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Pakistan apprehensive of US-India defence deal

Pakistan apprehensive of US-India defence deal

ISLAMABAD: Pakistan is assessing the possible ramifications of an agreement signed between the United States and India that would allow the two countries to use each other’s land, air and naval bases even though Washington assured Islamabad that the military logistics pact would not jeopardise the country’s strategic interests.

The agreement signed by US Defence Secretary Ashton Carter and his Indian counterpart Manohar Parikar on Monday is seen as part of efforts by the two countries to counter the growing maritime assertiveness of China, especially in the South China Sea.

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Although there was no official reaction yet from Pakistan, officials privately admitted that the Indo-US agreement could alter the strategic balance in the already volatile region.

Officials said the concerned authorities were looking into the details of the agreement and its possible negative fall interests as well as national security.’

The development comes at a time when relations between Pakistan and India are strained by the ongoing violence in Indian-controlled Kashmir.

It also coincides with a period in which Islamabad is increasingly concerned over a series of recent decisions by Washington to block military assistance as well as funds to purchase of F-16 fighter jets.

Last week senior US officials travelled to Islamabad to address Pakistan’s concerns over the defence pact, according to diplomatic sources.

Sources added that Special Assistant to the US President and Senior Director for South Asia Dr Peter Lavoy and US Special Representative to Pakistan and Afghanistan Richard Olson assured Pakistani authorities that Indo-US agreement would not hurt Islamabad’s interests.

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However, background discussions with officials in Islamabad suggested that Pakistan was left unconvinced and considers the pact with great ‘concerns and suspicion.’

Independent observers also believe that the agreement would irk China and Pakistan, who are currently working on $46 billion CPEC project that apparently upsets both Washington and New Delhi.

Officially, China on Tuesday offered a guarded reaction to the agreement.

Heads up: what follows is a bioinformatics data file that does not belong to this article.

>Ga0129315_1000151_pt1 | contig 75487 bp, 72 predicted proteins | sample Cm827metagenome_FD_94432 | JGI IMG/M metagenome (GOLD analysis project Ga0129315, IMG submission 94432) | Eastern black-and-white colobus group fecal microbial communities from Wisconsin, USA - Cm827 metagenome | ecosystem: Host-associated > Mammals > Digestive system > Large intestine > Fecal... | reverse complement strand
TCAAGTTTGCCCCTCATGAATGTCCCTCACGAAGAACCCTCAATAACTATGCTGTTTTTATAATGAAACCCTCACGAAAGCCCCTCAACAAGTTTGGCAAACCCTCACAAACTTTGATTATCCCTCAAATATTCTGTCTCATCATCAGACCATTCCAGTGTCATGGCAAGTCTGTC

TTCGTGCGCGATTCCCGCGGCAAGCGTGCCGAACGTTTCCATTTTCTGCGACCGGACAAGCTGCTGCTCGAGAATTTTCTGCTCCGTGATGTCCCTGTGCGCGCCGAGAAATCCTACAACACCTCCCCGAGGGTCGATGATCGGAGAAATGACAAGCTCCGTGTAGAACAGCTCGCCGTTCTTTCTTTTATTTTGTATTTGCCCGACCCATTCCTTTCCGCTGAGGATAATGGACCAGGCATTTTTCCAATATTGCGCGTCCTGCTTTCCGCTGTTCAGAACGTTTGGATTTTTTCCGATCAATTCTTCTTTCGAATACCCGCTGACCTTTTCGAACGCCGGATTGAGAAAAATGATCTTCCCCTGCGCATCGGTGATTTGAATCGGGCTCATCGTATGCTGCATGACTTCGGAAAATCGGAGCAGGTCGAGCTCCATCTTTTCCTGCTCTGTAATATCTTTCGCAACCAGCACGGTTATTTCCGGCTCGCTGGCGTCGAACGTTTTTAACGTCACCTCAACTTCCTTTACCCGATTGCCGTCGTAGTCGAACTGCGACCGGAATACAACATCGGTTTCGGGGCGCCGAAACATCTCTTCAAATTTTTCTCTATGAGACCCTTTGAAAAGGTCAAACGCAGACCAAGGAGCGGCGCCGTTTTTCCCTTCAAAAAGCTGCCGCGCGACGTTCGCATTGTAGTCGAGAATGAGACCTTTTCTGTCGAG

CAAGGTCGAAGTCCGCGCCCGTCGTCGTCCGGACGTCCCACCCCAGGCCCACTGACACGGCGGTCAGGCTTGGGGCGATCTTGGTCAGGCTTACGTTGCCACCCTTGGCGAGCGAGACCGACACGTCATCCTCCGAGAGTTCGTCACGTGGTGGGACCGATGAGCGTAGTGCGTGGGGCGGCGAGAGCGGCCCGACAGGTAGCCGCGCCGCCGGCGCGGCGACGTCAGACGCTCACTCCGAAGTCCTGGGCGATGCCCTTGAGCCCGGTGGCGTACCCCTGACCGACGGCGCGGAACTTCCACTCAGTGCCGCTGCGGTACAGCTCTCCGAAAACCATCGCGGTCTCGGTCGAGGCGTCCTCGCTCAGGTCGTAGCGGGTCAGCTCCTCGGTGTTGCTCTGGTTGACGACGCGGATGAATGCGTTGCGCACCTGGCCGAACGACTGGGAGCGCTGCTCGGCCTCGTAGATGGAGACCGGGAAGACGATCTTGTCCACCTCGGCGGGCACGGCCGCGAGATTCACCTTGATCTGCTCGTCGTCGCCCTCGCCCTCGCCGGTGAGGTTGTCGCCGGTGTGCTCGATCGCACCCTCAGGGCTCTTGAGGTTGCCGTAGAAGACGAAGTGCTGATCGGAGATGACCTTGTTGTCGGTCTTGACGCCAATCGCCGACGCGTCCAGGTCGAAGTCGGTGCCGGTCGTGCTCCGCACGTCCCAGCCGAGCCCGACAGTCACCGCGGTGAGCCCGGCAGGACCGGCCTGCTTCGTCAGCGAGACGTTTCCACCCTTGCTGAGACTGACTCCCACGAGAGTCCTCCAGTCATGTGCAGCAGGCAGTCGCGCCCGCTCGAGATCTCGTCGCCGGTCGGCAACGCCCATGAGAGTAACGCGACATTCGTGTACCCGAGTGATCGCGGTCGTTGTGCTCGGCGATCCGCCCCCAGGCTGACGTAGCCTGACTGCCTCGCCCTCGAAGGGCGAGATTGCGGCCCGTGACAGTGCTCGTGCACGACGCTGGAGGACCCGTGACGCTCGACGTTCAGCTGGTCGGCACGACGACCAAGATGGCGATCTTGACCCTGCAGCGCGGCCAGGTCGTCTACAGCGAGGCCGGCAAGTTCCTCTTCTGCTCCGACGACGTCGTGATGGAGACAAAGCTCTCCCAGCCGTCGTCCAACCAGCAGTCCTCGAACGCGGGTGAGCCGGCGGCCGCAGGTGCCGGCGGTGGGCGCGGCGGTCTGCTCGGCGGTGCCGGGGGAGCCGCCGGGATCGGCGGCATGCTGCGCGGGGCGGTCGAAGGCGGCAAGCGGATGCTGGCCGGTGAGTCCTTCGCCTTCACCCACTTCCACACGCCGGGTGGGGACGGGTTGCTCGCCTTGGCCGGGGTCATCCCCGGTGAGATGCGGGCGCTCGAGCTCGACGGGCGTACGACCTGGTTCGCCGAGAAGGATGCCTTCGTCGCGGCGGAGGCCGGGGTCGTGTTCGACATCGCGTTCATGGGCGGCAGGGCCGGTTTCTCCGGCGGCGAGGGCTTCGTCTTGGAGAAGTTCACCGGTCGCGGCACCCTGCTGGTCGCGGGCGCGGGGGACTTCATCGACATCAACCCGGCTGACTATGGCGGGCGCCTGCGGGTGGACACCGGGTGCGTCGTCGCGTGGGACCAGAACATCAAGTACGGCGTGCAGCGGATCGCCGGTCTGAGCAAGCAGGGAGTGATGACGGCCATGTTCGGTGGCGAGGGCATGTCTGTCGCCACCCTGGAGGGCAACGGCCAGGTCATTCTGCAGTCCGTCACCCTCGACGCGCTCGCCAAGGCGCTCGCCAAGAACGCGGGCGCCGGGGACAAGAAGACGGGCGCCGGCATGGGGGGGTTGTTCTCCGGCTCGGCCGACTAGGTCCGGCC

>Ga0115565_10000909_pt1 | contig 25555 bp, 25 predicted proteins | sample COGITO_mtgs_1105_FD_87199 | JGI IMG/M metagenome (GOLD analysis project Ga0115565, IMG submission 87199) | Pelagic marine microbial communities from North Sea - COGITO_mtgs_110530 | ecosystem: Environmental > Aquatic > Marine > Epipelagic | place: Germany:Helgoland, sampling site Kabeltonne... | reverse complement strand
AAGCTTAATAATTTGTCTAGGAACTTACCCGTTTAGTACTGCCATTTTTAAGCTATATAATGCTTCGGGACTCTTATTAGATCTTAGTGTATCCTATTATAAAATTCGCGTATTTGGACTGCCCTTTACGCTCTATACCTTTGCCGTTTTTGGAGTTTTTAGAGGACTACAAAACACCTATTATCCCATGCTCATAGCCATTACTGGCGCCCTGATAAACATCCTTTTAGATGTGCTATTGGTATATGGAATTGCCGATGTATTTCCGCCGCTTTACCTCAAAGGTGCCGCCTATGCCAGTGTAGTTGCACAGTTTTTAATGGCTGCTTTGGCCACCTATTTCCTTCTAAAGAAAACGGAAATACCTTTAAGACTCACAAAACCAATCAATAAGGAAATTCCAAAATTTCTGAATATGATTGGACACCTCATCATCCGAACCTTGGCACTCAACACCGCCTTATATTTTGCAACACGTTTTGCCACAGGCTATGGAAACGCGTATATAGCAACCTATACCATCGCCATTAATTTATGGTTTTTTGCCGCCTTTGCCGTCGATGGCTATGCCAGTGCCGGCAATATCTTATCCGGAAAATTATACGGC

“We have noted the relevant report. Hope that this cooperation between India and the US would work to promote stability and development of the region,” Chinese Foreign Ministry spokesperson Hua Chunying said in response to a question about the Indo-US Logistics Exchange Memorandum of Agreement (LEMOA).

“For such normal cooperation between the two sides we are glad to see it happen,” she added.

However, an editorial in the Chinese state-run Global Times titled “Is India heading toward alliance with US?” urged India not to give up its neutrality.

“Due to its non-alignment policy, India has been given attention from all the major powers such as the US, Japan, China and Russia in recent years. Now is arguably a time when India has the most room for strategic manoeuvring.”

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But the daily warned that a hasty alliance with the US could undermine Indian security instead of bolstering it.

“If India hastily joins the US alliance system, it may irritate China, Pakistan or even Russia. It may not make India feel safer, but will bring strategic troubles to itself and make itself a centre of geopolitical rivalries in Asia.”

No US bases in India

The agreement signed between US and India on Monday will only govern the use of each other’s land, air and naval bases for repair and resupply but does not foresee exclusive bases.

The agreement, a relatively mundane one concerning day-to-day military logistics, is considered a milestone in the US-India defense relationship because of the outsized political importance it had taken on in India. But both Carter and Parrikar clarified that the agreement did not allow for basing US troops in India.

“It’s not a basing agreement of any kind,” Carter said. “It doesn’t have anything to do with the setting up of base. It’s basically logistics support to each other’s fleet, like supply of fuel, supply of many other things which are required for joint operations, humanitarian assistance and many other relief operations,” Parrikar added.

Courtesy : Express Tribune



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